One of the interesting paradoxes of the agent business is that often the contract advisors with the least amount of clients are the ones expending the most effort. While the work of being an agent involves negotiating contracts and marketing deals, arranging training and facilitating NFL contacts before the draft, it’s different for lesser prospects.

In those cases, the agent spends endless hours virtually begging NFL teams to consider the player, sending countless emails, making videos, and cold-calling. It’s not ‘agent work’ in the traditional sense, but it’s work, no doubt about it.

With that in mind, we asked several contract advisors how they’ll handle fees for players that sign AAF, not NFL, deals. While the contracts are less, they’re comparable to NFL practice squad pay, which is something, at least.

Here’s what we got back when we asked several agents: “What are you going to charge your AAF signees, if anything?”

  • “Well, I’m going to treat this like I do my CFL clients. A one-time fee per contract, meaning, I’m not in their pockets each year. The flat fee will be like $1,000. An agent will still have to do transactional things as it relates to the player (i.e., spending time getting the contract, dealing with appeals/grievances, etc.), so that fee will be per contract, and not double-dipping or triple-dipping each year and plus you’re not being petty with the money. Have to look at bigger picture of getting your client to the NFL.”
  • “Not more than 4%. Salaries are not that bad, but nowhere near what NFL pays rookies. I think 4% would be fair.”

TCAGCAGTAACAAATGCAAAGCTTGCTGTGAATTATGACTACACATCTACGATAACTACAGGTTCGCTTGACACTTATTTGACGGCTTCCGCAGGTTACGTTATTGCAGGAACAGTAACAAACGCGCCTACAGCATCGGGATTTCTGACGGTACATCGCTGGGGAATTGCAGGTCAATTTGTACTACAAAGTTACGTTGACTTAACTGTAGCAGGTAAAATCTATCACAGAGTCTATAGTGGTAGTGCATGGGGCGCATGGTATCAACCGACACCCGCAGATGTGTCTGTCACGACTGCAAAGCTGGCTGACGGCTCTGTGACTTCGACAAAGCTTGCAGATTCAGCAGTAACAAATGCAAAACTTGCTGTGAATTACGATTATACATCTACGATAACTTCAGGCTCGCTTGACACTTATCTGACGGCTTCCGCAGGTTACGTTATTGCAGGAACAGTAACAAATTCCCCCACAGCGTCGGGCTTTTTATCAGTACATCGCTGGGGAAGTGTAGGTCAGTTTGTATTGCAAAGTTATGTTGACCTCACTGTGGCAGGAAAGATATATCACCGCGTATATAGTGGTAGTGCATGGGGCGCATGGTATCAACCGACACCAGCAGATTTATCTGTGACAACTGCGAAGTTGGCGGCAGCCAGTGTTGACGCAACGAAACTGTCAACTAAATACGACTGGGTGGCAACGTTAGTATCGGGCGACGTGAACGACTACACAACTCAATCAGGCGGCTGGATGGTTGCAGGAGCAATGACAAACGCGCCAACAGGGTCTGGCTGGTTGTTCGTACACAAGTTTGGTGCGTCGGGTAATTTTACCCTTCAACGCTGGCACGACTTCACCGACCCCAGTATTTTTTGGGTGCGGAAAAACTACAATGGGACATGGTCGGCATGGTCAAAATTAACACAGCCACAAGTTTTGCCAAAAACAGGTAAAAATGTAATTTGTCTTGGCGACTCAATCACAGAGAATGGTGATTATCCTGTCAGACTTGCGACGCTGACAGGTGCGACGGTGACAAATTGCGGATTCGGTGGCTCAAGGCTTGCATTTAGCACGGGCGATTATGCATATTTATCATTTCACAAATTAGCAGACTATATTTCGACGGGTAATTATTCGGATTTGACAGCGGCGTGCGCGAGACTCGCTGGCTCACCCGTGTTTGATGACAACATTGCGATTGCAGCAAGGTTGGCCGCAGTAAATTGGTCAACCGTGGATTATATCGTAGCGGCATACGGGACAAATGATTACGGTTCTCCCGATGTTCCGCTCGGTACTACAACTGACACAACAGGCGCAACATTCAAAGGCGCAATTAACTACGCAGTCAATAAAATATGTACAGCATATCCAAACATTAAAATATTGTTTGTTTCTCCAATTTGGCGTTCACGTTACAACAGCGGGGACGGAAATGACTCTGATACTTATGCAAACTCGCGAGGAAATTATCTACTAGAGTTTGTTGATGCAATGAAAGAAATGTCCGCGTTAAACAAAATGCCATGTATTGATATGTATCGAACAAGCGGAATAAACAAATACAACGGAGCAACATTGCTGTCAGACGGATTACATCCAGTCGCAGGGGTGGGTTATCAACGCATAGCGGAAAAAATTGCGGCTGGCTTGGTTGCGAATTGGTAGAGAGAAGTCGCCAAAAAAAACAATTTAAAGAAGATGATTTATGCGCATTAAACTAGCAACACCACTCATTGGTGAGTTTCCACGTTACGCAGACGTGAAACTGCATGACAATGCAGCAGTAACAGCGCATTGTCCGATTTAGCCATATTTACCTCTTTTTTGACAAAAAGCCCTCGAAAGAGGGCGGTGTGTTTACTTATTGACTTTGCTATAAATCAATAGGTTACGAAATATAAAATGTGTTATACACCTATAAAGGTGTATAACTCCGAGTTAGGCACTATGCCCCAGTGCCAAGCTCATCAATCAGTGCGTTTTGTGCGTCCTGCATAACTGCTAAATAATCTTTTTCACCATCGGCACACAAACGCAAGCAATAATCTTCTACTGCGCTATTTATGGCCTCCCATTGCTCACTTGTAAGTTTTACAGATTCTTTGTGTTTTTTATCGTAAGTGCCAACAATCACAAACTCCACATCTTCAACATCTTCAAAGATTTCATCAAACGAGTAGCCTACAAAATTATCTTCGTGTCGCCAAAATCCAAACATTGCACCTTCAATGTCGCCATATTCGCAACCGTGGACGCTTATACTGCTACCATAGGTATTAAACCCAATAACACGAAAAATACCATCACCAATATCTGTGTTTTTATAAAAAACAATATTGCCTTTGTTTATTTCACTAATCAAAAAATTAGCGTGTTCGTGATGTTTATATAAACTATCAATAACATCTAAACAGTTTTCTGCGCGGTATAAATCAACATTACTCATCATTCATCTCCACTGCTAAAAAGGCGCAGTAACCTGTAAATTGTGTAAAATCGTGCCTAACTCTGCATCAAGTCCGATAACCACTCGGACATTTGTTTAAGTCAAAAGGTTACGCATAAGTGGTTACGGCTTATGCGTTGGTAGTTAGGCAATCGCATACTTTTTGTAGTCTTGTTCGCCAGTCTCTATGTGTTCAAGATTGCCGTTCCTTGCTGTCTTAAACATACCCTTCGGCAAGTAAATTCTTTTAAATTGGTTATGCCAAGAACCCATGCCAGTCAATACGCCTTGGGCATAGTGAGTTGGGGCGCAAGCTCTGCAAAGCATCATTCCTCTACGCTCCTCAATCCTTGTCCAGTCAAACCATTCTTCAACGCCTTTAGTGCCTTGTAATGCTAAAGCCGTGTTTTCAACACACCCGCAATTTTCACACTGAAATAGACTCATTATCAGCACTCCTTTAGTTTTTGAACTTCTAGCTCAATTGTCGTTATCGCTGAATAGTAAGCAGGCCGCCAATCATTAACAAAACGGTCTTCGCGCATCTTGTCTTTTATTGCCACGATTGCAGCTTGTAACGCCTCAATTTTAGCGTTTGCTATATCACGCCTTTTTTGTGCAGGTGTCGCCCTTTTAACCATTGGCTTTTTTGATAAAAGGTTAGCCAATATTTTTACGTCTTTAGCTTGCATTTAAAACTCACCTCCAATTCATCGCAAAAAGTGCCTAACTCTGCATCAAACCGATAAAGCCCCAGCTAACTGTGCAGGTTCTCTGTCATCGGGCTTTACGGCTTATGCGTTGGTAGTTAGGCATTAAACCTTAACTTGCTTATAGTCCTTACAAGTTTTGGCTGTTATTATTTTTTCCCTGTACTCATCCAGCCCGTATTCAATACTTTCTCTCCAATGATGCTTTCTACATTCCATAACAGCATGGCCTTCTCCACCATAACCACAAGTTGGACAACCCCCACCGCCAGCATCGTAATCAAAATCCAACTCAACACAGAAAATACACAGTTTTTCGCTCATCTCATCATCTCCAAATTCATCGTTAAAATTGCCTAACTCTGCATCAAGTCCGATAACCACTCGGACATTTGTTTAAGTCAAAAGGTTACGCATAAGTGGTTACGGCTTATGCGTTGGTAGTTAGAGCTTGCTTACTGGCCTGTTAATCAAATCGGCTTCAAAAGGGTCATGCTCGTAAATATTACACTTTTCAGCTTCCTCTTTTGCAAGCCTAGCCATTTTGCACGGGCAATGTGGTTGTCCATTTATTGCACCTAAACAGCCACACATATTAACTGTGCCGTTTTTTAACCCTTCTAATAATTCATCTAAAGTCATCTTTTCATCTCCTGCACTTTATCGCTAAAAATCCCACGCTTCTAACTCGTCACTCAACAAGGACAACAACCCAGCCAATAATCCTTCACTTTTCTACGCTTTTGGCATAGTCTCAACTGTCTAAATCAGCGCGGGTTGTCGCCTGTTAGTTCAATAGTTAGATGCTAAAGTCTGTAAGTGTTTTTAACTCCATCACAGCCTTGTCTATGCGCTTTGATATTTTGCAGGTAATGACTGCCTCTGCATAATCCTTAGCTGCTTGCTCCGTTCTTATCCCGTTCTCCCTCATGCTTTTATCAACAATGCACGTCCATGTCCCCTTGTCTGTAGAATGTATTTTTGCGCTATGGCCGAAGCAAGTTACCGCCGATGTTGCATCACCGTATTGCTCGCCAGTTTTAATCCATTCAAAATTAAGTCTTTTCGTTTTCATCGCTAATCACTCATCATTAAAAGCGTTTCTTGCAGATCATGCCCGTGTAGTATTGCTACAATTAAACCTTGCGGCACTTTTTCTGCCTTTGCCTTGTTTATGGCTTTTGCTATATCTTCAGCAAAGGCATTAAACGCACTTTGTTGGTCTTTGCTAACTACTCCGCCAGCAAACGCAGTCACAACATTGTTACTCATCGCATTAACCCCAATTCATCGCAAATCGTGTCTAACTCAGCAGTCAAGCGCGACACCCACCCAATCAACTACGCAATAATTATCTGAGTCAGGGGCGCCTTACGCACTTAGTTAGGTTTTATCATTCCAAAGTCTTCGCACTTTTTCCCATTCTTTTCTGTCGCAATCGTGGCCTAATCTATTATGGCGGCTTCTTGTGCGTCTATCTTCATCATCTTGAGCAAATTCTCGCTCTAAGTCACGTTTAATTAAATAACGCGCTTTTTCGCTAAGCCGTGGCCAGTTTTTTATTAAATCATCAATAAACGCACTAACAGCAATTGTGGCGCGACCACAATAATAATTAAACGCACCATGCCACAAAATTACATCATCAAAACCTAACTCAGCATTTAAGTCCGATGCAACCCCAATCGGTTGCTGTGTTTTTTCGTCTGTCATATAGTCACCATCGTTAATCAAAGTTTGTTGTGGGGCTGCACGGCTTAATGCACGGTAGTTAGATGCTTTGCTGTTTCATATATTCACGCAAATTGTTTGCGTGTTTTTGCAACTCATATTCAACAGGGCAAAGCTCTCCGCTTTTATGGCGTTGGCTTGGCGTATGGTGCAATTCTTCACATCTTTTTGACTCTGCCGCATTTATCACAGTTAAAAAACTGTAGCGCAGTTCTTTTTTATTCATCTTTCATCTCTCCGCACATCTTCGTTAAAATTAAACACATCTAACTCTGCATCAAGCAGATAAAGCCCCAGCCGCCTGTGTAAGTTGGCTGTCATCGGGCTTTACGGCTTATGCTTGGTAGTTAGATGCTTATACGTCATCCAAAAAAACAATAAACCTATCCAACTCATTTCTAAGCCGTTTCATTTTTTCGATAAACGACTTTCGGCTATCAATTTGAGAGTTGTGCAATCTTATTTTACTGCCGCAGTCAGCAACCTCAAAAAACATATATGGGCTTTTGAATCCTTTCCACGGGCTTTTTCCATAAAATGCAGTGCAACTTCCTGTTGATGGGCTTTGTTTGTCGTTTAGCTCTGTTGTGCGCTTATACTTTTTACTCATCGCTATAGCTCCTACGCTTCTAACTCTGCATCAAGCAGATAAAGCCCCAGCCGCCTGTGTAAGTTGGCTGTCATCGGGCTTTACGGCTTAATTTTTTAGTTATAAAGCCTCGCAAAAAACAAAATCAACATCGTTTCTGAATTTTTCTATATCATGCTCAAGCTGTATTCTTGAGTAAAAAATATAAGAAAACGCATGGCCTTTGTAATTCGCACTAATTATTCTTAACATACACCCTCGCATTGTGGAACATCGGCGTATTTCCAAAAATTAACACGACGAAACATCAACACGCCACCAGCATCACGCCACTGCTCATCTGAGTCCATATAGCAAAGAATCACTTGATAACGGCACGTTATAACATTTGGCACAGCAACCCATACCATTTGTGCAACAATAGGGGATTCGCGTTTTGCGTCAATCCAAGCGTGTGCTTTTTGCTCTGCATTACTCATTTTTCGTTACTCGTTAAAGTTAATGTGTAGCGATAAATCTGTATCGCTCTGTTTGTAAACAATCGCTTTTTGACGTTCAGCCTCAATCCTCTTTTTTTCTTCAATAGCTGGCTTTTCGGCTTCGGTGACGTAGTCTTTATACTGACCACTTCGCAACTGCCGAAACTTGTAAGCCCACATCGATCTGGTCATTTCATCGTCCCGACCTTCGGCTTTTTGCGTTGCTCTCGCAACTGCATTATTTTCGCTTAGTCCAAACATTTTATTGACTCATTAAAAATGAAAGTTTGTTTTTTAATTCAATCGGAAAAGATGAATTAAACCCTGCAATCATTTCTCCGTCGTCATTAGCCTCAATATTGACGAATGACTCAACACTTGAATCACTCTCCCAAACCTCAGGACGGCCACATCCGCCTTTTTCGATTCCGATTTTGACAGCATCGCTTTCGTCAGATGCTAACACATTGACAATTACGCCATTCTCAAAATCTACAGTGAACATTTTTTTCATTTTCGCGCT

• “Not sure, but probably whatever we agreed to on the NFL SRA.”
  • “Probably nothing, as I don’t have an agreement for that. Just tell them to pay my expenses back. Might have them sign an addendum, though, for the league.”
  • “Nothing.”
  • “To be honest I haven’t thought about it yet.  I have addendums that state that if they play in any professional league worldwide, that I get my expenses back.  So that is the minimum. Maybe 3% or our expenses, whichever is greater. These are guys I have had to work extremely hard for. Not just throughout the draft process, but also keeping them from jumping ship, because I truly believe in them and know they will have some opportunity if they stay motivated.”
  • “Was just thinking about that today. I think something between $1,000 to $2,000. Three percent of $70,000 is $2,100. I mean, if a player made $70,000 in the NFL, (that’s) basically 2.5 games in the NFL you would charge them.”
  • “Three percent.”

We got several more responses which show that contract advisors are really wrestling with this question. We’ve included them in the Friday Wrap, which comes out this evening (7:30 p.m. EDT/6:30 p.m. CDT). Here’s last week’s edition. It’s free, and thousands of football professionals (and aspiring football professionals) read it each week, and you should, too. Register for it here.

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